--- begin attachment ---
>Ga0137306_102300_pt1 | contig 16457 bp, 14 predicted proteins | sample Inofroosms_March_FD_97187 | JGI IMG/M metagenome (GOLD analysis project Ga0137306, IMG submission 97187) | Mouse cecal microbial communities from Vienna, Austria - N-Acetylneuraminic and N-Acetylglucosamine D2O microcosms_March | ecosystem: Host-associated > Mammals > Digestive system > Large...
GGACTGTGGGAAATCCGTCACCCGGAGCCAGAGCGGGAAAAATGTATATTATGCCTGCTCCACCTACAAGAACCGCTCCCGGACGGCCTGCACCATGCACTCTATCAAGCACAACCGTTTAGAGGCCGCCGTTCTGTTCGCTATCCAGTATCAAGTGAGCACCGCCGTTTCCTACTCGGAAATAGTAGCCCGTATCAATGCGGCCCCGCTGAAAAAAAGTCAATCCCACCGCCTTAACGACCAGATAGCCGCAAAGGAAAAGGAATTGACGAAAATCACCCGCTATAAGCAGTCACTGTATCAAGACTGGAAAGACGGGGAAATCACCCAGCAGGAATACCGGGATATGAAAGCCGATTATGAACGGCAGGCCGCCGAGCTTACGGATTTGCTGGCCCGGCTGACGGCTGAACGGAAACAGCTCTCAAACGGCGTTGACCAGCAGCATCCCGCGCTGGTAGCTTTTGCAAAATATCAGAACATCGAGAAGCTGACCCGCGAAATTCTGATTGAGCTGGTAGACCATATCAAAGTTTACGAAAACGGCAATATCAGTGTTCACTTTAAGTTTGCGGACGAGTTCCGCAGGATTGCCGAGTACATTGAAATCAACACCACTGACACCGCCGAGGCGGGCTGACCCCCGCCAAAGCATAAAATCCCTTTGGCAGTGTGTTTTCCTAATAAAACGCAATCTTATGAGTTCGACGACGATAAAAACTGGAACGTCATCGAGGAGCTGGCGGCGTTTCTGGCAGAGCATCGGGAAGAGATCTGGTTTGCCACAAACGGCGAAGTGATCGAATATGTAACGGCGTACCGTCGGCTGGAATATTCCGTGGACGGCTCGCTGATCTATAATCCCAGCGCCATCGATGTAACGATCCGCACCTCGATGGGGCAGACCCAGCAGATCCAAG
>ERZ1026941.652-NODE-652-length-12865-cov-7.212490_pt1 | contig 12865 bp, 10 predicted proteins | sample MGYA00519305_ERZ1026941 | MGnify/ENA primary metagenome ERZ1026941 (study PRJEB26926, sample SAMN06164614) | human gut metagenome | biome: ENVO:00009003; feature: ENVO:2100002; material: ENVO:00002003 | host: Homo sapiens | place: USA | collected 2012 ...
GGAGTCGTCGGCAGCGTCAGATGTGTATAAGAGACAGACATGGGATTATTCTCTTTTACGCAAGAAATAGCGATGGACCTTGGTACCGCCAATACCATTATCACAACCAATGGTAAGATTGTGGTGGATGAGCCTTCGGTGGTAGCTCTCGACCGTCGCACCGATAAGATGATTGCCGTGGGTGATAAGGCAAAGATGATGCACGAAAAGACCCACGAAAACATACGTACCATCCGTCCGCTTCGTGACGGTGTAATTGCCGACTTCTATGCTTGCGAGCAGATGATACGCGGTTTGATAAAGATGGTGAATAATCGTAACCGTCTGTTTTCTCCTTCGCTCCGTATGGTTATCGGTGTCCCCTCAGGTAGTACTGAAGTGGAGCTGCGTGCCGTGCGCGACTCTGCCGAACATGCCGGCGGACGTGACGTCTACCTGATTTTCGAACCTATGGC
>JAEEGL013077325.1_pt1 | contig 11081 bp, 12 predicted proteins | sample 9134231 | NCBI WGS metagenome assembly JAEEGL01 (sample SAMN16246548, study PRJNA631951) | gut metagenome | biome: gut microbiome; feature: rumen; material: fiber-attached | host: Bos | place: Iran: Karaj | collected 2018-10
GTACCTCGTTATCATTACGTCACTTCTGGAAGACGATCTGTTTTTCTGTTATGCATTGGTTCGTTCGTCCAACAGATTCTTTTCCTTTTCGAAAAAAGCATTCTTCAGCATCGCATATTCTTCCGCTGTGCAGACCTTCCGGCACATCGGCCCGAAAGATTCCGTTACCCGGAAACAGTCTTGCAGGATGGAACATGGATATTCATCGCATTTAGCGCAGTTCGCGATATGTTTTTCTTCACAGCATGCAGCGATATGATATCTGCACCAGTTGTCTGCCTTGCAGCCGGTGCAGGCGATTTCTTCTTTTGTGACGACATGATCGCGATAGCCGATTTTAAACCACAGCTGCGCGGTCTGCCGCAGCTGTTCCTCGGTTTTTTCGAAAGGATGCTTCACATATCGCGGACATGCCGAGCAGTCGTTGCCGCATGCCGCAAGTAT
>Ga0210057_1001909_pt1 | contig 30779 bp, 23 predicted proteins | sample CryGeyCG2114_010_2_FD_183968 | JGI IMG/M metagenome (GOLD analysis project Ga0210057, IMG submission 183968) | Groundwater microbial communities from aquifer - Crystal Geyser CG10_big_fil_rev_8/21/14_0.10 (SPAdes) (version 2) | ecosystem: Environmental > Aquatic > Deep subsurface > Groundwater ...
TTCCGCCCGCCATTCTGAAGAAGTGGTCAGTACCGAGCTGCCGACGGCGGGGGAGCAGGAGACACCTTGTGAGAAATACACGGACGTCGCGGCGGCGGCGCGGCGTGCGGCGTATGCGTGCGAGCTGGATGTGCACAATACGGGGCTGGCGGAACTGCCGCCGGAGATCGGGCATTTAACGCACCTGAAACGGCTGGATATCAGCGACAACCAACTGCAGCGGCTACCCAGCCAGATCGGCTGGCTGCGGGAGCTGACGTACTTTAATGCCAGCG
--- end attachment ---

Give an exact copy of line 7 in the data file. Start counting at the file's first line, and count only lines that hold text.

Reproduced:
>Ga0210057_1001909_pt1 | contig 30779 bp, 23 predicted proteins | sample CryGeyCG2114_010_2_FD_183968 | JGI IMG/M metagenome (GOLD analysis project Ga0210057, IMG submission 183968) | Groundwater microbial communities from aquifer - Crystal Geyser CG10_big_fil_rev_8/21/14_0.10 (SPAdes) (version 2) | ecosystem: Environmental > Aquatic > Deep subsurface > Groundwater ...